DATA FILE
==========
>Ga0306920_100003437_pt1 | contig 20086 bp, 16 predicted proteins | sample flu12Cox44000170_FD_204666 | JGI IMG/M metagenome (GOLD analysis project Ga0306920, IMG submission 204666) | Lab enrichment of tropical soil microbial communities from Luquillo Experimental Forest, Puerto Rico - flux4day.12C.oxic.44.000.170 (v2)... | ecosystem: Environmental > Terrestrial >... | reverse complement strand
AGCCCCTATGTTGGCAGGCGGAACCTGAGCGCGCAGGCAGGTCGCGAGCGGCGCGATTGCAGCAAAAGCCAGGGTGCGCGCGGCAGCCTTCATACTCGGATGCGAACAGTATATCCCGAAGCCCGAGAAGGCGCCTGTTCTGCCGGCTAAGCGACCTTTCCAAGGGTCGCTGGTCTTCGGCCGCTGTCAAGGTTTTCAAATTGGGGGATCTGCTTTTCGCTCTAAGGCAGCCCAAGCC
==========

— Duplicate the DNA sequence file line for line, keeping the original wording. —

>Ga0306920_100003437_pt1 | contig 20086 bp, 16 predicted proteins | sample flu12Cox44000170_FD_204666 | JGI IMG/M metagenome (GOLD analysis project Ga0306920, IMG submission 204666) | Lab enrichment of tropical soil microbial communities from Luquillo Experimental Forest, Puerto Rico - flux4day.12C.oxic.44.000.170 (v2)... | ecosystem: Environmental > Terrestrial >... | reverse complement strand
AGCCCCTATGTTGGCAGGCGGAACCTGAGCGCGCAGGCAGGTCGCGAGCGGCGCGATTGCAGCAAAAGCCAGGGTGCGCGCGGCAGCCTTCATACTCGGATGCGAACAGTATATCCCGAAGCCCGAGAAGGCGCCTGTTCTGCCGGCTAAGCGACCTTTCCAAGGGTCGCTGGTCTTCGGCCGCTGTCAAGGTTTTCAAATTGGGGGATCTGCTTTTCGCTCTAAGGCAGCCCAAGCC